I am going to move this thread to DFW to see if you get any more response.
I'm a Board Guide on the Benefits & Tax Credits, Food Shopping & Groceries, Freebies (no spend required), Health & Fitness, Marriage, Relationships & Families, Music MoneySaving, Special Occasions & Other Celebrations boards. I'm a volunteer to help the boards run smoothly, and I can move and merge threads there. Any views are mine and not the official line of moneysavingexpert.com. However, please remember board guides don't read every post. If you spot an illegal or inappropriate post please report it to forumteam@moneysavingexpert.com (it's not part of my role to deal with this).
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# 7
munchings-n-crunchings
Old 13-07-2010, 8:46 AM
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Even though the over payment is not recoverable through the courts, you are correct in the fact is is, and will be recoverable from any benefit.
It may be the case, that your wife is not currently in receipt of benefit, but later in life, it could be deducted from any pension entitlement, which is a vulnerable time to be having a debt recovered.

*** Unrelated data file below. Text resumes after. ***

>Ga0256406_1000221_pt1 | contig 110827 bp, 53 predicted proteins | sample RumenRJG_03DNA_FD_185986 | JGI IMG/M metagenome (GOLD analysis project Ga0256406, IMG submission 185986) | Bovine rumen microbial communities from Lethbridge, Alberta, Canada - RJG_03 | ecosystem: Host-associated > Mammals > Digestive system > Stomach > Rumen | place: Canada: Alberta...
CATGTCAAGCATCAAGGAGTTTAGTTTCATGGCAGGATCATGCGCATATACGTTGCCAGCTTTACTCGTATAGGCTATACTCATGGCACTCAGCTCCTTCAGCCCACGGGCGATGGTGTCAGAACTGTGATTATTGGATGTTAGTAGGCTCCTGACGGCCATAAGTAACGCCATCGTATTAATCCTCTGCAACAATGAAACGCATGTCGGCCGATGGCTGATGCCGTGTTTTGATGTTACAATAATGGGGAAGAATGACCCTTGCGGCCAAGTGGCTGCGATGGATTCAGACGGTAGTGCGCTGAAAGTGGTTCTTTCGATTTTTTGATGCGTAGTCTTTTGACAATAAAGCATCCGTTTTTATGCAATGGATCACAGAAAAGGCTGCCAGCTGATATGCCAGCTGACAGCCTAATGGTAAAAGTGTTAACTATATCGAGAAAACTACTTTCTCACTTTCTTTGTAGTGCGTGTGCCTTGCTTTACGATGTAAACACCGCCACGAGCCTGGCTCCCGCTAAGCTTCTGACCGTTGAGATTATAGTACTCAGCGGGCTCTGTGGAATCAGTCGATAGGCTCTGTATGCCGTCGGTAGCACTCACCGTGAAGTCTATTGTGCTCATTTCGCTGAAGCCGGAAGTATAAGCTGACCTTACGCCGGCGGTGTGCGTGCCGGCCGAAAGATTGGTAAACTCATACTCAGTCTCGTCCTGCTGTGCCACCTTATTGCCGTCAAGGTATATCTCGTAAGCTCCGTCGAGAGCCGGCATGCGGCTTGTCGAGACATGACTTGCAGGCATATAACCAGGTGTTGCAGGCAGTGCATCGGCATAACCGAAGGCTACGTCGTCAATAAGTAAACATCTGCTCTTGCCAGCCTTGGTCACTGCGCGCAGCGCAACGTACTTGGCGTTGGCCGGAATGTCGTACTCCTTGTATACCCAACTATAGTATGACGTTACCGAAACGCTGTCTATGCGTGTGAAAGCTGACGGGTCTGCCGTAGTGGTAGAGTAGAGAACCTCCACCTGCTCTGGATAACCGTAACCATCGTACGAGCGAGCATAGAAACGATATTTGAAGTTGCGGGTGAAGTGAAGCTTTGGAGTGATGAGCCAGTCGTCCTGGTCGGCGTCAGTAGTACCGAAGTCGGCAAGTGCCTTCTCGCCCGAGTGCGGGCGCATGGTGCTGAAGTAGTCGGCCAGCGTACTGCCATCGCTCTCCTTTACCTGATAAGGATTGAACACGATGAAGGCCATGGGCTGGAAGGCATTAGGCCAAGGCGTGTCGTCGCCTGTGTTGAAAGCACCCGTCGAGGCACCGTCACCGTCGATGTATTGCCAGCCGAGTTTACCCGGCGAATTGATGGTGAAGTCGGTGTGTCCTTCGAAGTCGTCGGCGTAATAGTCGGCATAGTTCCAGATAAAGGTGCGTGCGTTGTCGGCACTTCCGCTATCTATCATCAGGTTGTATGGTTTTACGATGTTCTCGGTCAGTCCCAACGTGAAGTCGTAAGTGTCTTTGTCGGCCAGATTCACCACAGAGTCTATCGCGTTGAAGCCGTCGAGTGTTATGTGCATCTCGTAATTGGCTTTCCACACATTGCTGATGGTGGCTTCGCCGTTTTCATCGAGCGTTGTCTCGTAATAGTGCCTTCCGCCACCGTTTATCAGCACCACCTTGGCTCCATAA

Try and get clarification of how the overpayment came about, and to make a payment arrangement if the money is owed.

Regards
Munchie
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# 8
beanielou
Old 13-07-2010, 9:13 AM
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Actually DWP have quite far reaching powers to recover money owed to them.
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# 9
SteveMetal
Old 13-07-2010, 2:13 PM
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I shall send a letter off, not acknowledging the debt, requesting information on the exact dates of this debt and to provide detailed information on how this debt came about, including proof of any overpayments which were received.

Not sure if they will be able to find this information due to the age of it, but maybe that's the best route to take for now.

And if they can not provide this information then surely they cannot chase a debt which they have not proof of.

Last edited by SteveMetal; 13-07-2010 at 2:19 PM.
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# 10
Ames
Old 13-07-2010, 5:31 PM
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DWP debts don't become statute barred to the best of my knowledge. Debt to the government is a whole different kettle of fish to commercial debt.

But all is not lost.